Can't decide if you want to buy a bike for canyon carving motorcycle or for taking trips on? Why not one that does both? Here are seven that fit the bill.
Last week, we had an awesome discussion about the best performance motorcycle for the street. We heard a ton of different opinions, but one major theme we noticed was people making sacrifices in outright performance for a bike that could do a little distance. Here are the bikes we’d choose to get you from a ride on the highway to the canyons you need to carve.
What’s the difference between these bikes and the absolute best bikes for street performance you ask? These bikes add a little power and a little weight, making them geared better for sitting on the freeway and they are also slightly more stable too. A KTM Duke 690 is one of the best thing’s I’ve ridden on a twisty road (though our reader Bammerburn’s 636 looks pretty awesome too) but the vibes of the KTM’s single cylinder, or high pegs of the 636 make them uncomfortable for long stints on the freeway or after sitting on them for a few hours. The bikes recommended here split the difference. They offer more comfort for freeway rides, but still carry the power to perform like you want them to on the twisties.
Kawasaki’s 1000cc upright sport bike makes 140 horsepower, 82 pound-feet of torque, and comes with ABS and traction control. It should stop there, but if you need more convincing, it gets higher spec brakes than Suzuki’s Hayabusa or GSX-R1000. This bike is incredibly easy to ride around town, touring, or riding fast on a fun road. RA readers Jeremyobryan and Bob both felt like it did double-duty better than anything else, and we tend to agree with them.
The Speed Triple (and Street Triple) R was the choice of many for best street performance bike. We went with other options as we’d rather be on something like the Ducati Hypermotard SP or KTM Duke for pure twisty riding as long as it was close, but both those bikes require aftermarket additions to make them capable of anything more than brief stints on the freeway. The Speed Triple R, with its upgraded brakes and suspension, and that incredible smooth and 133 hp and 82 lb.-ft. of torque makes sitting on the freeway a breeze and wringing it out on tough roads incredibly rewarding.
We’ve said it before and we’ll say it again, there really isn’t anything that is all-around as good as the Ducati Multistrada. Semi-active suspension, multiple throttle configurations, ABS, and traction control, paired with a 155 hp engine delivering 92 lbs.-ft. of well spread out torque make this Multistrada very tailor-able to you needs. It’s one of those bikes that out performs your expectations and we have a hard time seeing a reason to take anything else. Watch Jamie Robinson ride it around Spain here.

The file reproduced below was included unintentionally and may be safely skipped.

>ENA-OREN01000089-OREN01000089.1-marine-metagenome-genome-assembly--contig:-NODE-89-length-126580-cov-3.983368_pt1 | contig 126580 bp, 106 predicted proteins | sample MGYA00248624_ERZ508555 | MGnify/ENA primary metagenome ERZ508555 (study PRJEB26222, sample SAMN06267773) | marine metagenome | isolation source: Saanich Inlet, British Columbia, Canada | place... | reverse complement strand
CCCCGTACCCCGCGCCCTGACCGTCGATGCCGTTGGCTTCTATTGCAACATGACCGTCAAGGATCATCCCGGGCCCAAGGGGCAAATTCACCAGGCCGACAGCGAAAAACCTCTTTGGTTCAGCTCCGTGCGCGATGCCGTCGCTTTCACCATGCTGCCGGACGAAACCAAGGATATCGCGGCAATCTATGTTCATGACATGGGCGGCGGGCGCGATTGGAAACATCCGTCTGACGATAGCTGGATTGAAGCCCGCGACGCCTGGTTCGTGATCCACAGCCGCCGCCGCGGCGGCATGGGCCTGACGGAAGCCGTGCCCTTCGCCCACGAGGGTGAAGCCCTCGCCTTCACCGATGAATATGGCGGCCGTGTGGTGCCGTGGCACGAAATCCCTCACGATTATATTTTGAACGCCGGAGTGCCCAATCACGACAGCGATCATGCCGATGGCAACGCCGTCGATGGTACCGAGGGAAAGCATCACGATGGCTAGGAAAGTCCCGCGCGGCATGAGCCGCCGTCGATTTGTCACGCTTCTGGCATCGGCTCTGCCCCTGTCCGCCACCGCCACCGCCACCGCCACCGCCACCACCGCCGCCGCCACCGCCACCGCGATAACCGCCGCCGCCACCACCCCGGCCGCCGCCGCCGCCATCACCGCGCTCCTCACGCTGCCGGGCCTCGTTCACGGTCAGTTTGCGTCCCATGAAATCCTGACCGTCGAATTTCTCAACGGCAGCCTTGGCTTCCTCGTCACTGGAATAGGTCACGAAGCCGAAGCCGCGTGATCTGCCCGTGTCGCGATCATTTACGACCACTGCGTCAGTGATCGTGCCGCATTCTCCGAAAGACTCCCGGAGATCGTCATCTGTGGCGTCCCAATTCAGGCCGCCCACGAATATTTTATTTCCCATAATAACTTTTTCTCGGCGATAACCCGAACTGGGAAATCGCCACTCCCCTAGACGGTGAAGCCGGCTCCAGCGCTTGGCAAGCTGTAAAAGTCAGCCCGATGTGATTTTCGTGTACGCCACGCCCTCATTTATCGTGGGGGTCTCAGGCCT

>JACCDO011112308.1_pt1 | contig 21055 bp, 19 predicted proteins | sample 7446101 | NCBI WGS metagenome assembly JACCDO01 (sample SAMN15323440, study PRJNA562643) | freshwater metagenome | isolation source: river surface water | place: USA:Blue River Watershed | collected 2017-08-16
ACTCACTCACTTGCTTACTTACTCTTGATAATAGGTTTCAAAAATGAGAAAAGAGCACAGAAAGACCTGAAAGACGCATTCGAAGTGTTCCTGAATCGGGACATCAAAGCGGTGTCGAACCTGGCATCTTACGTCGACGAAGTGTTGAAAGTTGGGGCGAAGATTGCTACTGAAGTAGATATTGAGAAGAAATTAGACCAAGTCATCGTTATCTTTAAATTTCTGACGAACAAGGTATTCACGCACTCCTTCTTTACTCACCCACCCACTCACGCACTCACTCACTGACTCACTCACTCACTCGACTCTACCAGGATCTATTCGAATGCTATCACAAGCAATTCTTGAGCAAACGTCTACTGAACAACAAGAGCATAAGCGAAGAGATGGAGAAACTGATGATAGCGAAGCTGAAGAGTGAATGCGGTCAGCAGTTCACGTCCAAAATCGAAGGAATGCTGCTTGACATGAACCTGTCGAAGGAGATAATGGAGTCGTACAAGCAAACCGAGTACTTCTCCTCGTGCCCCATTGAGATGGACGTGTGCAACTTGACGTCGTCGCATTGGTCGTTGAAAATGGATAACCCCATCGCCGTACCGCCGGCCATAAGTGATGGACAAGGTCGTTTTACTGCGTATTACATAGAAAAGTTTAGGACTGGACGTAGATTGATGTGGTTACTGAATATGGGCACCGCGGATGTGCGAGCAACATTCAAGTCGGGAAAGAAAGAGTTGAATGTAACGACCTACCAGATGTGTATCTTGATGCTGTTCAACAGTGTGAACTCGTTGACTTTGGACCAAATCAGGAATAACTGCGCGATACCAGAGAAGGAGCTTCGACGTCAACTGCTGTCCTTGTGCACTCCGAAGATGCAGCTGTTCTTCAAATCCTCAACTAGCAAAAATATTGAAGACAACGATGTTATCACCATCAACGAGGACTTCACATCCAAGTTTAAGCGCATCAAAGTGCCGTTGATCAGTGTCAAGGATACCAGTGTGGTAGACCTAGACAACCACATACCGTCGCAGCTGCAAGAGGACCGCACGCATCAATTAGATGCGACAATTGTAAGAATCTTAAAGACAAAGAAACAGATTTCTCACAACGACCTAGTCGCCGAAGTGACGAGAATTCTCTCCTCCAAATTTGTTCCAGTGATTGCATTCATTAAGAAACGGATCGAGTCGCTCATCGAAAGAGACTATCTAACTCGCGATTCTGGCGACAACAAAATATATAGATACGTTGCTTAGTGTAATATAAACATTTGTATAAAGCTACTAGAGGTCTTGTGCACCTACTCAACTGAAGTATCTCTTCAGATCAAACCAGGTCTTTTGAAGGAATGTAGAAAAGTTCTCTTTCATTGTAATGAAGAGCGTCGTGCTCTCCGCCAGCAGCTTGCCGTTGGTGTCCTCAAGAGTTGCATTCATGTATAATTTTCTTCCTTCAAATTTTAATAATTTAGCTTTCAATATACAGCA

We’ve covered our love for supermoto’s time and time again, here at RideApart, so a bike called a “Supermoto Touring,” or “Supermoto Travel” depending on who you listen to, seems like it would fit the bill pretty perfectly. If we’re being honest, we actually haven’t had a chance to ride the 990 SMT yet, but it sits shoulder to shoulder on a very short list of bikes we’d want to own personally. Reports put the gas mileage in the low 30 mpg’s which, while we don’t love to see, is probably something that we would put up with for that beautiful motor and KTM quality component setup. Anyone want to bring their SMT by for a spin?
The FZ-09 is on the sportier side of our list, but we were impressed with its ergonomics and great gas mileage and felt it deserved a spot on the list. The 847 cc triple makes a modest 115 hp and 65 lbs.-ft. in one of the flattest torque curves we’ve seen. Despite having such a fun engine, the FZ-09 gets 40-45 mpg and, if that wasn’t enough of a savings, the bike itself retails for only $7,990. The seating position is upright to a degree that its comfortable, while just forward enough that I wasn’t turned into a sail. I even found it to be the perfect angle to use the wind to hold my 6-ft. frame up without much work. While the engine of the Yamaha is beautiful, the fueling needs a re-map to deal with being a tad jerky, and the suspension needs an upgrade if you’re really going to put it through the paces. Still, if you’re looking to ride a few hours to have fun on a nice road for cheap, this is your jam.
This de-tuned version of Honda’s CB1000RR makes for a brilliant all-rounder, though is slightly less sophisticated compared to Kawasaki’s Ninja 1000 and its fancy traction control. We spent some time on the CB1000R and were impressed with both its comfort over long periods of time and how much it made us want to misbehave. We’d be hard pressed to choose the Honda over the Kawasaki in this category, but have no problems should you choose to do so.
Yes, I’m aware the purpose of this list was to discuss things that were fast and yet still comfortable, thus ruling out sport bikes. The thing is, the Hayabua is actually really comfortable (and this is coming from a guy who’s very rarely comfortable). We did a 190-mile loop for the launch of the 2013 Suzuki Hayabusa, something that normally would have me wincing with wrist, knee, and back pain but, after a full day of riding, I was ready to go back out and do it again. Obviously, the Busa is big as far as sport bikes go and, if you read my review, you’ll see we also found the brakes to be a little too squishy; both making the Hayabusa not as canyon capable as its 600 cc or 1000 cc counterparts. Regardless, it’s still a whole lot faster and more fun to ride on twisty roads than most bikes, while surprisingly capable on the long haul.
How far do you typically tour to get to your favorite twisty road? Which of the bikes on this list do you think does the job best?
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